Will I Still Love My Mum?
A Monumental Decision
Hannah Whitten and Kayley Keir are two ten year old girls who both suffer from cystic fibrosis.
CF is the UK's most common life-threatening, inherited disease. It affects the vital organs, particularly the lungs and digestive system, clogging them with a sticky mucus making it difficult to breathe or digest food.
Both Hannah and Kayley will soon be faced with a life-or-death decision. Their health will deteriorate to a point where they will need a heart and lung transplant to survive. But a transplant is a high risk operation which could kill them. But, the final decision to proceed with a transplant will be theirs and theirs alone.
Dr. Andy Bush of the Royal Brompton Hospital says of cystic fibrosis: "There have been enormous advances in treatment. In the 1930's when it was first described, virtually everybody with CF was dead before they were a year old. Now, average survival is 40 years. The oldest person I know with cystic fibrosis is 86 years old. There is huge progress but, CF is still not a curable disease."
Kayley is the first to be considered for a transplant and she travels to Great Ormond Street Children's Hospital in London with her mother for a series of physical tests to assess her suitability for a transplant. Hospital staff are not convinced that Kayley's condition is severe enough to warrant the risk of transplant and they ask to see her again in a few months time.
Cystic Fibrosis is a genetic condition, and one in five people carry the defective gene. If both parents carry the defective gene then there is a 1 in 4 chance the child will have CF.
Each child with cystic fibrosis must undergo rigorous physiotherapy, twice a day, every day. The back and sides are beaten rhythmically to loosen the mucus and try to clear the lungs.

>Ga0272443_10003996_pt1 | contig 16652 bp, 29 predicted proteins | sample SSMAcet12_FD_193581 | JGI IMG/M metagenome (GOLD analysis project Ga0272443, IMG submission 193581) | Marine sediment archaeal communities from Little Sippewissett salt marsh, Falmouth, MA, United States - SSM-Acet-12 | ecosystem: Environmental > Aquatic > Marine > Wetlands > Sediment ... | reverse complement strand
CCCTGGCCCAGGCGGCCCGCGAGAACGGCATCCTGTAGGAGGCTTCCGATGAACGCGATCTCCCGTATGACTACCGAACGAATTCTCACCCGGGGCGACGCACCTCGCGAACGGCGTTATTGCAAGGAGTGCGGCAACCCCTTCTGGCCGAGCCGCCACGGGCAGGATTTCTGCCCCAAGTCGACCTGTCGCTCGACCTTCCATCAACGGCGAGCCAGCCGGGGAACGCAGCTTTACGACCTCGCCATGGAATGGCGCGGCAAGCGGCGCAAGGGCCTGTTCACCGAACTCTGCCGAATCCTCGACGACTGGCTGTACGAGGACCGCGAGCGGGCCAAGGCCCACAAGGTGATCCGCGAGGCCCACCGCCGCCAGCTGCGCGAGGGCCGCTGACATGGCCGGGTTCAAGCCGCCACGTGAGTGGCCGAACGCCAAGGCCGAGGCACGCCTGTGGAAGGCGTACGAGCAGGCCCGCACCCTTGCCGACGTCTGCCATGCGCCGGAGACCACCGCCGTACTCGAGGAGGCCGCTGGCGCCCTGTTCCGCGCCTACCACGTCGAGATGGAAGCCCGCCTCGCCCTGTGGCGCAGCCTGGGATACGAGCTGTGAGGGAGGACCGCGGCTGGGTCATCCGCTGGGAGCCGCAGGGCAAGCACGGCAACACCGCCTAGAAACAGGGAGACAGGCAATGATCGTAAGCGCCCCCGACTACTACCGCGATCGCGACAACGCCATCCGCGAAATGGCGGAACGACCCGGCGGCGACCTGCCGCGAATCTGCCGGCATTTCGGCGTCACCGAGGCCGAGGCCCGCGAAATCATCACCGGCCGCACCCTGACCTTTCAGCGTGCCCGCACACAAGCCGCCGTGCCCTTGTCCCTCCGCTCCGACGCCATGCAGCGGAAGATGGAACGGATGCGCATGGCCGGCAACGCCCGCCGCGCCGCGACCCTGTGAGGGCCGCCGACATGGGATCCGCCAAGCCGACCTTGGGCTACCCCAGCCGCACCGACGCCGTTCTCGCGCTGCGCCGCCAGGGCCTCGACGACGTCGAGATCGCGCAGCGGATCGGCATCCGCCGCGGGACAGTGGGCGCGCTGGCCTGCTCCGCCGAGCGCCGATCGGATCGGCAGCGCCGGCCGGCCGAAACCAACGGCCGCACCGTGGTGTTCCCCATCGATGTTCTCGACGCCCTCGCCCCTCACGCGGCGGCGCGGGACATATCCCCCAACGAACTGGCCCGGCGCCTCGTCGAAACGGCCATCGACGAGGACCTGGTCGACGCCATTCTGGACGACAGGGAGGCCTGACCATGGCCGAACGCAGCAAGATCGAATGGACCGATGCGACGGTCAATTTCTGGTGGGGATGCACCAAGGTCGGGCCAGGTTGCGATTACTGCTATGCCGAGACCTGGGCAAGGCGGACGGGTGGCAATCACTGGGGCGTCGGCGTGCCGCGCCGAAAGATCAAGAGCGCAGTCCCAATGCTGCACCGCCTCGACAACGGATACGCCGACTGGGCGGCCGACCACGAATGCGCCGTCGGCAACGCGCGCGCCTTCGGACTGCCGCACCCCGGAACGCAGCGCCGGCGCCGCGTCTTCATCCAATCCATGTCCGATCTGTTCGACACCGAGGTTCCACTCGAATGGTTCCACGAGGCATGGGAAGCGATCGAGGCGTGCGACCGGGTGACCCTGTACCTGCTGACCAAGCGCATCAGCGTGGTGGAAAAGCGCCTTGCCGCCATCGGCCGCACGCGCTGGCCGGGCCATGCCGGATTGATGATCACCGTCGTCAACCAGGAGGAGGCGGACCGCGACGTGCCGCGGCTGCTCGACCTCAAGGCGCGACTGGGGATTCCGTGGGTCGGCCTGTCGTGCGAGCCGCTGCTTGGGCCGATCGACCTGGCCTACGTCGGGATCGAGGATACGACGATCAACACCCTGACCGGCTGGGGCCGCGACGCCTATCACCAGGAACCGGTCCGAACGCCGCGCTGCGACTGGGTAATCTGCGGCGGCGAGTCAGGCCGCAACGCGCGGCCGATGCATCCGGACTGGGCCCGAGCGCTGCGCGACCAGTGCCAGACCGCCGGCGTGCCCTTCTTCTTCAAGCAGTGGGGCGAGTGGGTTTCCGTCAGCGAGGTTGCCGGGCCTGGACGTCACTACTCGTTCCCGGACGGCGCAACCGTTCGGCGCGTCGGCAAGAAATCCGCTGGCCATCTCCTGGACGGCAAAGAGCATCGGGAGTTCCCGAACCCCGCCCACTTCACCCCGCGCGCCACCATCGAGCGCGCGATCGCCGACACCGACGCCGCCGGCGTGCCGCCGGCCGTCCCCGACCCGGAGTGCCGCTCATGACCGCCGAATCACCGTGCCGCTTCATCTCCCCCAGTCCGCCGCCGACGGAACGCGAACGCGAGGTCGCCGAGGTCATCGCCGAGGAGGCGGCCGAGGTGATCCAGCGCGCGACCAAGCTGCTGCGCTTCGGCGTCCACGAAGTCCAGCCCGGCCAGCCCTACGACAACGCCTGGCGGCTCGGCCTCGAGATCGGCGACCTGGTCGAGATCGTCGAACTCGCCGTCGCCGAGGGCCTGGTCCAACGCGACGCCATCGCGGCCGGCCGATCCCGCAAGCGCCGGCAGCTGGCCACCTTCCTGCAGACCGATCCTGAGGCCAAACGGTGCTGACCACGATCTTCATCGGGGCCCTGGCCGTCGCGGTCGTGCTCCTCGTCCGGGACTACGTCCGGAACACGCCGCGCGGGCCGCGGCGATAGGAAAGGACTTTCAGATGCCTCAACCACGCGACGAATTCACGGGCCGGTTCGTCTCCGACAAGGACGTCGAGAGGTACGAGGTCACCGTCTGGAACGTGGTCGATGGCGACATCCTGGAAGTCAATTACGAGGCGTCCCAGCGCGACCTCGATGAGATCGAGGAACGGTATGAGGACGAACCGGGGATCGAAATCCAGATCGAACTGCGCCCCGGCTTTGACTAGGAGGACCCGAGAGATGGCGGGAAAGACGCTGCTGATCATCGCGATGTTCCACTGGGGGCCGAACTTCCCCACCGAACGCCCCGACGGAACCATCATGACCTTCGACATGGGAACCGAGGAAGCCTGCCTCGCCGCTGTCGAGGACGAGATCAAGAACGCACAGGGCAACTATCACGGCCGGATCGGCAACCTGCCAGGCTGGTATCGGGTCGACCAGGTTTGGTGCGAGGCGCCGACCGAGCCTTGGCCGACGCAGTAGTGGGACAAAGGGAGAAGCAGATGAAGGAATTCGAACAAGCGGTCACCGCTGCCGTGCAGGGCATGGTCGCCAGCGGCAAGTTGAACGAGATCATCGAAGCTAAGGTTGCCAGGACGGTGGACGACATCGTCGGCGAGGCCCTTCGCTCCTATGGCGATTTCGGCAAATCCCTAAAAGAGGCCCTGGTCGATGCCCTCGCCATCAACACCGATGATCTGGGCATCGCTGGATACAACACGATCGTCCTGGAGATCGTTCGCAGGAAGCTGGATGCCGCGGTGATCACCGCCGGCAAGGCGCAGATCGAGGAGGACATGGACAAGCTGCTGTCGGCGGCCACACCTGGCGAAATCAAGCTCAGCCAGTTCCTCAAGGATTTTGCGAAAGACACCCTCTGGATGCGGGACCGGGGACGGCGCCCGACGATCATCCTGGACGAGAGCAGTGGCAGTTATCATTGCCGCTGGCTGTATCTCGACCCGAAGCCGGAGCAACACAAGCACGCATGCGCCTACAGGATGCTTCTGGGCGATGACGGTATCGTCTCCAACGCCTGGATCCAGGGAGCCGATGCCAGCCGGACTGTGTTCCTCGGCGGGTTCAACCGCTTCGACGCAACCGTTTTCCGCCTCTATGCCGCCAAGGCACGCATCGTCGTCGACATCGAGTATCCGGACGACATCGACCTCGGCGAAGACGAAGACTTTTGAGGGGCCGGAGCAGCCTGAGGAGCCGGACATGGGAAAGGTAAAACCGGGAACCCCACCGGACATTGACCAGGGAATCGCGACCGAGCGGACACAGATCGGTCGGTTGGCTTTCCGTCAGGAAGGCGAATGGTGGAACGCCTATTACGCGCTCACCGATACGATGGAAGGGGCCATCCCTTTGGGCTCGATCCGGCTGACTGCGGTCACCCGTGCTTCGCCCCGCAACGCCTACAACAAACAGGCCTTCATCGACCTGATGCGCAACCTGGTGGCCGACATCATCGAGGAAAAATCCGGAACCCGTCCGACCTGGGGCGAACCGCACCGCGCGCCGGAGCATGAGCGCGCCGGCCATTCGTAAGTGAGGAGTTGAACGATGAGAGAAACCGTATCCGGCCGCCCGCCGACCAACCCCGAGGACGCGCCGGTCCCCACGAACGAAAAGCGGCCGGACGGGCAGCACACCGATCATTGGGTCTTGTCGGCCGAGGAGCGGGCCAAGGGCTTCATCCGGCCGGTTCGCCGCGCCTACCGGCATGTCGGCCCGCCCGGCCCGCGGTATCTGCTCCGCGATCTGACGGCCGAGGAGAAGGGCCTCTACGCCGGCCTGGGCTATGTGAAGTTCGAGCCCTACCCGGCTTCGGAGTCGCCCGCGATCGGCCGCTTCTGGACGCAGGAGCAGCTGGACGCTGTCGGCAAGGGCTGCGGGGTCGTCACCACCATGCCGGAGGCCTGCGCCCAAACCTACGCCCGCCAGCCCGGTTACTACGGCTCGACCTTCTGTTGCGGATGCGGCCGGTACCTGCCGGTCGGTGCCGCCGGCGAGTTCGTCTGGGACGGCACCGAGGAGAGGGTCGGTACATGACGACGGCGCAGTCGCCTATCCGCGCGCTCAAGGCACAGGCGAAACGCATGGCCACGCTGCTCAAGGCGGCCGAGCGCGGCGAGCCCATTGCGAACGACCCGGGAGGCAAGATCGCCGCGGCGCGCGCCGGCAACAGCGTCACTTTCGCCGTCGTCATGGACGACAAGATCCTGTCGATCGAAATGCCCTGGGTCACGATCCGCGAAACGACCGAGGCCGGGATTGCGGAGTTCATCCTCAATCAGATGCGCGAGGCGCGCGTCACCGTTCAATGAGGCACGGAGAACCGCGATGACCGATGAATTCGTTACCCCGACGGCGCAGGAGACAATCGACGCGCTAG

Kayley has already made her decision regarding the transplant and she will go on the waiting list if she can. Hannah, on the other hand, is terrified by the thought of the operation, and amongst her fears about a heart transplant she asks: "Will I still love my Mum?". She is assured that her feelings for her mum will be unchanged.
Hannah spends much of her time in hospital receiving repeated courses of antibiotics to fight off what would be minor chest infections in other children but could kill a child with CF.
Dr. Paul Aurora
One year after Kayley and her mum first came to Great Ormond Street Children's Hospital the decision is finally made to put her on the transplant waiting list. Hannah's parents think she should also go on the waiting list, but doctors won't put her on the list on the word of the parents alone.
After another period of exhausting tests Hannah finally makes her decision. Despite all her trepidation she finds the courage to agree to be put forward for a transplant. Both she and Kayley are now involved in a terrible lottery. They never know when, or even if, the call will come to say that donor organs are available.
In December 2004, Hannah's family receive the call and they are rushed to Great Ormond Street Children's Hospital to prepare for the transplant. This is not the first call they have had, there was an earlier call that couldn't process as the donor organs were not a sufficiently good match. Hannah is still terrified and a last moment panic attack nearly halts the surgery. Fortunately she calms down and the doctors are able to go ahead. The surgery is a success but no-one can be certain what the future may hold for this little girl.
Hannah and Kayley happen to be in Gt. Ormond Street at the same time during February 2005. This allows them to meet for the first time and let's Kayley ask Hannah about her transplant. On top of her normal CF medication, Hannah now has to take 40 anti-rejection drugs every day, and will continue to do so for the rest of her life.
Hannah was fortunate, she received her transplant 3 months after going on the waiting list. Kayley has been on the list for 6 months with no sign of a suitable donor. Her small stature and blood group mean that there will be fewer donors that may be suitable.